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Casting: (NewType) vs. Object as NewType [duplicate]

Casting: (NewType) vs. Object as NewType [duplicate]

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Casting vs using the 'as' keyword in the CLR

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Closed 1 year ago.




What is actually the difference between these two casts?
SomeClass sc = (SomeClass)SomeObject;
SomeClass sc2 = SomeObject as SomeClass;

Normally, shouldn't they both be explicit casts to the specified type?"

Asked by: Guest | Views: 69
Total answers/comments: 5
Guest [Entry]

"The former will throw an exception if the source type can't be cast to the target type. The latter will result in sc2 being a null reference, but no exception.

[Edit]

My original answer is certainly the most pronounced difference, but as Eric Lippert points out, it's not the only one. Other differences include:

You can't use the 'as' operator to cast to a type that doesn't accept 'null' as a value
You can't use 'as' to convert things, like numbers to a different representation (float to int, for example).

And finally, using 'as' vs. the cast operator, you're also saying ""I'm not sure if this will succeed."""
Guest [Entry]

"Also note that you can only use the as keyword with a reference type or a nullable type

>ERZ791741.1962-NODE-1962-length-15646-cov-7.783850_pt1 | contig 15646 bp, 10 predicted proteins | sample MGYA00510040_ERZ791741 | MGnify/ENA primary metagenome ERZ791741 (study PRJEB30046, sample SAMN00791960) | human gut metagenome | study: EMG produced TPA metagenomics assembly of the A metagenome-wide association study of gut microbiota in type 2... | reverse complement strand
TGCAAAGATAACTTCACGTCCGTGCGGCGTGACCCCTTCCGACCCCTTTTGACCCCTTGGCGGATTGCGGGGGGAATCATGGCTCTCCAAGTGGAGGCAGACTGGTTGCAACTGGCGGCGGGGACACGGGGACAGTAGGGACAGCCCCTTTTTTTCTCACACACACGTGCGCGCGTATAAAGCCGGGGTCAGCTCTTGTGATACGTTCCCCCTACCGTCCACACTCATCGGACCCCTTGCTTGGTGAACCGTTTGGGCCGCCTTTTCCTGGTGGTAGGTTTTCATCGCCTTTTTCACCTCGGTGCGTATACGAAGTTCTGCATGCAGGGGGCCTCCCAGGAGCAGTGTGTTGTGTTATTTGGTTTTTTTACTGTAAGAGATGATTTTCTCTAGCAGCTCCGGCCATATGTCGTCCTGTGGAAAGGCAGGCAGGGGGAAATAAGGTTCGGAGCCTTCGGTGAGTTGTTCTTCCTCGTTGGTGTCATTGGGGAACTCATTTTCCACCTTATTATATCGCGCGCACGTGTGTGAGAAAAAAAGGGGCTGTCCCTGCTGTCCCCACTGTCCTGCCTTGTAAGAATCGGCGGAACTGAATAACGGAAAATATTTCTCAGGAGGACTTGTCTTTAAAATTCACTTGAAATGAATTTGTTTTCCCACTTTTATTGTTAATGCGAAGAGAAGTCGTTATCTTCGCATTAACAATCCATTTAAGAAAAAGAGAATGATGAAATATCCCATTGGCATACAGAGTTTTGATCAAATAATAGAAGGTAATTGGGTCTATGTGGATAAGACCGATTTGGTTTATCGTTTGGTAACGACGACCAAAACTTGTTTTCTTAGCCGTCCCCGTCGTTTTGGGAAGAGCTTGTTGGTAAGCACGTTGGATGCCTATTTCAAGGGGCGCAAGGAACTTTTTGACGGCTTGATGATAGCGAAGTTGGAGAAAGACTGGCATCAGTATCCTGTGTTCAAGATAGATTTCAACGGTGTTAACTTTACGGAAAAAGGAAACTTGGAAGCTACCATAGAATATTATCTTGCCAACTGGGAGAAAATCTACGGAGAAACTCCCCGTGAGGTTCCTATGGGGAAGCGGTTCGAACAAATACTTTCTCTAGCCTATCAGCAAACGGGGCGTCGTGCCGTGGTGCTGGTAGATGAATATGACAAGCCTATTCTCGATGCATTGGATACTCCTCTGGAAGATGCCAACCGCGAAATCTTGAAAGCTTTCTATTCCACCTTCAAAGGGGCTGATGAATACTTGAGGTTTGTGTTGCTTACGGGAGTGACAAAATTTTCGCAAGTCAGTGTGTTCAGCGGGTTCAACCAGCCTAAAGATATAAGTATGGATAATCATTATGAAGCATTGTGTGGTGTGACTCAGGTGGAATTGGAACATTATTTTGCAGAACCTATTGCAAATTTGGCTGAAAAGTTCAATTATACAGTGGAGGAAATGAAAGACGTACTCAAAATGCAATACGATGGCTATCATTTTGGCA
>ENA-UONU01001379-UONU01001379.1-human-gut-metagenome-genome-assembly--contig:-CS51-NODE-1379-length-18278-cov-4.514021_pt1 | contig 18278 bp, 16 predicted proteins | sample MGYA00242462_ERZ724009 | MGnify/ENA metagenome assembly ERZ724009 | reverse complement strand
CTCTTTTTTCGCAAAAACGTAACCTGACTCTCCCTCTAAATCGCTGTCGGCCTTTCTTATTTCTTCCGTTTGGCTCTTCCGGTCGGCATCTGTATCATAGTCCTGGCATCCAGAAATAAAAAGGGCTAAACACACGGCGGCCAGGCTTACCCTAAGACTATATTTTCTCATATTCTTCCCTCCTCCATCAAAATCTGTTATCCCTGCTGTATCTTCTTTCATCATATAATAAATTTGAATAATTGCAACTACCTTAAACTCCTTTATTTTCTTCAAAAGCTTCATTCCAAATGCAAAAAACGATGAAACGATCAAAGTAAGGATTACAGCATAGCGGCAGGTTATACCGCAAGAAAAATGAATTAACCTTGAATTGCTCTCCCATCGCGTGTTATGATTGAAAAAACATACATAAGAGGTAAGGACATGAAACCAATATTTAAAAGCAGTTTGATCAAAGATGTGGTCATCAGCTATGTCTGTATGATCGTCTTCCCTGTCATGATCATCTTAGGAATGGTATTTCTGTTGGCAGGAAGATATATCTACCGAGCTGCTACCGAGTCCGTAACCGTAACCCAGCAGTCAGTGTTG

ie:

double d = 5.34;
int i = d as int;

will not compile

double d = 5.34;
int i = (int)d;

will compile."
Guest [Entry]

"Typecasting using ""as"" is of course much faster when the cast fails, as it avoids the expense of throwing an exception.

But it is not faster when the cast succeeds. The graph at http://www.codeproject.com/KB/cs/csharpcasts.aspx is misleading because it doesn't explain what it's measuring.

The bottom line is:

If you expect the cast to succeed (i.e. a failure would be exceptional), use a cast.
If you don't know if it will succeed, use the ""as"" operator and test the result for null."
Guest [Entry]

A difference between the two approaches is that the the first ((SomeClass)obj) may cause a type converter to be called.
Guest [Entry]

"Well the 'as' operator ""helps"" you bury your problem way lower because when it is provided an incompatible instance it will return null, maybe you'll pass that to a method which will pass it to another and so on and finally you'll get a NullReferenceException which will make your debugging harder.

Don't abuse it. The direct cast operator is better in 99% of the cases."